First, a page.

Author Interviews, Diabetes, JAMA, Technology / 18.04.2019

MedicalResearch.com Interview with: [caption id="attachment_48552" align="alignleft" width="150"]Associate Professor Josip CarMD, PhD, DIC, MSc, FFPH, FRCP (Edin)​Associate Professor of Health Services Outcomes Research,​Director, Health Services Outcomes Research Programme and DirectorCentre for Population Health SciencesPrincipal Investigator, Population Health & Living Laboratory Prof. Car[/caption] Associate Professor Josip Car MD, PhD, DIC, MSc, FFPH, FRCP (Edin)​ Associate Professor of Health Services Outcomes Research,​ Director, Health Services Outcomes Research Programme and Director Centre for Population Health Sciences Principal Investigator, Population Health & Living Laboratory  MedicalResearch.com: What is the background for this study? Response: In 2018, almost 8% of people with diabetes who owned a smartphone used a diabetes app to support self-management. Currently, most apps are not regulated by the US Food and Drug Administration (FDA). We downloaded and assessed 371 diabetes self-management apps, to see if they provided evidence-based decision support and patient education. 
Author Interviews, Social Issues / 21.05.2018

MedicalResearch.com Interview with: “Droid Apps Cell Phone” by Carissa Rogers is licensed under CC BY 2.0Leif Edward Ottesen Kennair  PhD Professor, Department of Psychology Norwegian University of Science and Technology  MedicalResearch.com: What is the background for this study? What are the main findings?  Response: The background is all earlier research on sexual behavior, showing both robust individual differences predictors as well as sex differences. We wished to investigate to what degree picture (PBMDA) based mobile dating apps differ from other arenas of sexual behavior.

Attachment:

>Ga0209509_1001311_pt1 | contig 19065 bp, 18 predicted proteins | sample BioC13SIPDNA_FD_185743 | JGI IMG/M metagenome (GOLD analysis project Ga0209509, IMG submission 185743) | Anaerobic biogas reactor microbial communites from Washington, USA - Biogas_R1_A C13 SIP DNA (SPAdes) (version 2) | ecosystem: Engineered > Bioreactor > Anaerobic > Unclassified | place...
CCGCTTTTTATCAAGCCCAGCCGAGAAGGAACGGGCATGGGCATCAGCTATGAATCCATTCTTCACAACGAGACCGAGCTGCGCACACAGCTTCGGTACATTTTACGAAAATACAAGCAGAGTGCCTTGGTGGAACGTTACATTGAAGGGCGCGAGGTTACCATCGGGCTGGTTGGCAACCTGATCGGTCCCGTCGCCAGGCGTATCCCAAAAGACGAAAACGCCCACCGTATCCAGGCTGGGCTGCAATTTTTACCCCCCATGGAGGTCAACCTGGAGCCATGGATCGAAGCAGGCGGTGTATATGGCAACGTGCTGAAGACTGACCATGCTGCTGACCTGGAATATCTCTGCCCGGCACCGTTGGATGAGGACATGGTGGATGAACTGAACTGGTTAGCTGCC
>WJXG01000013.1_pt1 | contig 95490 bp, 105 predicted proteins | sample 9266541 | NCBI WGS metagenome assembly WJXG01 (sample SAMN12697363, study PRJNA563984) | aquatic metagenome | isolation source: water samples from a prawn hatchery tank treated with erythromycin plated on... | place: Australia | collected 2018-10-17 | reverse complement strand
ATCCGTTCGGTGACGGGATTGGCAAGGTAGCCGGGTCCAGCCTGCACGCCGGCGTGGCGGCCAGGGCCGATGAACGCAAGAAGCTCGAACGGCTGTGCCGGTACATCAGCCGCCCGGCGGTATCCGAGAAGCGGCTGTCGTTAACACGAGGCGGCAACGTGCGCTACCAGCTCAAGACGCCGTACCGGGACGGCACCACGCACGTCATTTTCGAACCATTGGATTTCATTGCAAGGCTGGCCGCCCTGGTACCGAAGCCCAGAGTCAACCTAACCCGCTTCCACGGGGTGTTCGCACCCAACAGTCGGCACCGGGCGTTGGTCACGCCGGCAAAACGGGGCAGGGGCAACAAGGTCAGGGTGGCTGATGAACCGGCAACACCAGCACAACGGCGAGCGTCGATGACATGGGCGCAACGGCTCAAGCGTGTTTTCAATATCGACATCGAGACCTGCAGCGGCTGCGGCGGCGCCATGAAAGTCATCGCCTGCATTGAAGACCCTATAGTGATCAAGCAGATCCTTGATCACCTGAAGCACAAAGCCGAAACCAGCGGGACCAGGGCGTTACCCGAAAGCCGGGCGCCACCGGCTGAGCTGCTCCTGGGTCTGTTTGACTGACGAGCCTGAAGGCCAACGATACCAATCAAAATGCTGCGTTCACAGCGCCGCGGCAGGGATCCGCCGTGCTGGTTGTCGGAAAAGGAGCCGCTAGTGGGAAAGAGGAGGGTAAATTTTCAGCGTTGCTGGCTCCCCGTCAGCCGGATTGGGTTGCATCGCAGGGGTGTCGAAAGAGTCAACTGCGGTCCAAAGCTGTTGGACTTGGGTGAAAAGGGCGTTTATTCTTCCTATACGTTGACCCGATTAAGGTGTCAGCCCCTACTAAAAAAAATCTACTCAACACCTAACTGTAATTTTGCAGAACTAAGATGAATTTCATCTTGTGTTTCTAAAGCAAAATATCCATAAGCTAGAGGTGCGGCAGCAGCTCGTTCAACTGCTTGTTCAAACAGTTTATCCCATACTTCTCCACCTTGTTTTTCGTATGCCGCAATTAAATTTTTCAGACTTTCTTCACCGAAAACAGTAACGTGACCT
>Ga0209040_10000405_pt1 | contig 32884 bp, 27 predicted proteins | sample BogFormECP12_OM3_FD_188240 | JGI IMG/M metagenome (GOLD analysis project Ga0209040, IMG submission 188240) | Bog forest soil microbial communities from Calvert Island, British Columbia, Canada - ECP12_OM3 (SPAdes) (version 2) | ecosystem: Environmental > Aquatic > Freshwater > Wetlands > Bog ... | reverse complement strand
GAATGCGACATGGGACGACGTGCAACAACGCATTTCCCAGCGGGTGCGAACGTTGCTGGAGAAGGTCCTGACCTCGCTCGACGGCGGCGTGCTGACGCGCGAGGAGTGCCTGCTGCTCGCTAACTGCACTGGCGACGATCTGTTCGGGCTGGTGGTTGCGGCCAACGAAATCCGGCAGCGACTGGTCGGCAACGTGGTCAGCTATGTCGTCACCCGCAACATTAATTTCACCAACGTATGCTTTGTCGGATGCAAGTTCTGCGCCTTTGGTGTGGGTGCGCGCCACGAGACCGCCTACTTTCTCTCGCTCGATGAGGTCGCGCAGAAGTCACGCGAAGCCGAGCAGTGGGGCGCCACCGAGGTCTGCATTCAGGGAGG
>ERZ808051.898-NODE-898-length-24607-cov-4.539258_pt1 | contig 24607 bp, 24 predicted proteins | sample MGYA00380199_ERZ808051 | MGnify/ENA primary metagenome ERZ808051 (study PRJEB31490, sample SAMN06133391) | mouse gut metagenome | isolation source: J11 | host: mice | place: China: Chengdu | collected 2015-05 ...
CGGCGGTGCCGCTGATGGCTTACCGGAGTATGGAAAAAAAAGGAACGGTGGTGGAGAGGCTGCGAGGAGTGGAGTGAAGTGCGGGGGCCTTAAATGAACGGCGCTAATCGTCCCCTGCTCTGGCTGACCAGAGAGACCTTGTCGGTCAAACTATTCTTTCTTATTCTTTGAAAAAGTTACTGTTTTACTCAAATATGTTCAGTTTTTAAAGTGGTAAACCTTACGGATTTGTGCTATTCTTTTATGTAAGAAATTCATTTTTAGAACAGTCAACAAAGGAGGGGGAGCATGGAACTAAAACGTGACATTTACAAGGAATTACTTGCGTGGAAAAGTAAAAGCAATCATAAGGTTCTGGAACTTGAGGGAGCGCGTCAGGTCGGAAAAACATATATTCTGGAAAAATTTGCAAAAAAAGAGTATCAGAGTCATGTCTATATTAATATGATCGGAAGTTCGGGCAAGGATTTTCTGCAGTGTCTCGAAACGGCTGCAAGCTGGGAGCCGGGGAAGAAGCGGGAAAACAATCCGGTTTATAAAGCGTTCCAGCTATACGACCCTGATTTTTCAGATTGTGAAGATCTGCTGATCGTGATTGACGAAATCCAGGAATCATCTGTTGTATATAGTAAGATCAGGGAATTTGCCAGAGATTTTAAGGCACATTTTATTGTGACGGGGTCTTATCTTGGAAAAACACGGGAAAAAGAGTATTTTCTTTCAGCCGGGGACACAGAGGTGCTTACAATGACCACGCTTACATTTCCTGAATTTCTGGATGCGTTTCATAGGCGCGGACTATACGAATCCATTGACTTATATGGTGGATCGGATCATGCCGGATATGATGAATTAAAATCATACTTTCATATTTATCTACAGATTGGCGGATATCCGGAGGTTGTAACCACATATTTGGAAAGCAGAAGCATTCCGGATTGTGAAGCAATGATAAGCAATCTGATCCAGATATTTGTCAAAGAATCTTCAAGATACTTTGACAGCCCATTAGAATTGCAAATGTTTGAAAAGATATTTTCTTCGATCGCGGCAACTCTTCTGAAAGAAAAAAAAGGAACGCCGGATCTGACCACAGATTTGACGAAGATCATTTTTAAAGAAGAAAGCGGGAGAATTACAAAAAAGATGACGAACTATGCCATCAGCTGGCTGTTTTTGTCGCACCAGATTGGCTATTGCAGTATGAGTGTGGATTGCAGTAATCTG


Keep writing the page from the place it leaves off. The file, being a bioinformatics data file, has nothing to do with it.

• How many have used or are current users:
  • Nearly half of the participants reported former or current Picture-Based Mobile Dating Apps (PBMDA) use. One in five was a current user.”
Our main prediction was confirmed:
  • We found that PBMDA-users tend to report being less restricted in their sociosexuality (as measured with the SOI-R) than participants who have never used PBMDAs
Including  specifation:
  • This effect was equally strong for men and women. Sociosexuality essentially accounted for the effects of other variables such as seeking a casual sex partner, being comfortable picking up strangers, and self-reported short-term mate value.
Sex differences were also found:
  • As predicted, women and men's reasons for using PBMDAs differed. Relative to women, men emphasized desire for sex as a reason for using PBMDAs.
The most surprising finding was as often due to a discussion with reviewer who was worried whether unrestricted sociosexuality was not more likely a result of use rather than a predictor of use. This improved the detail of our analysis and the conclusion that “When controlling for sex, age and SOI Desire there was no evidence that length of use increased lifetime casual sex partners.”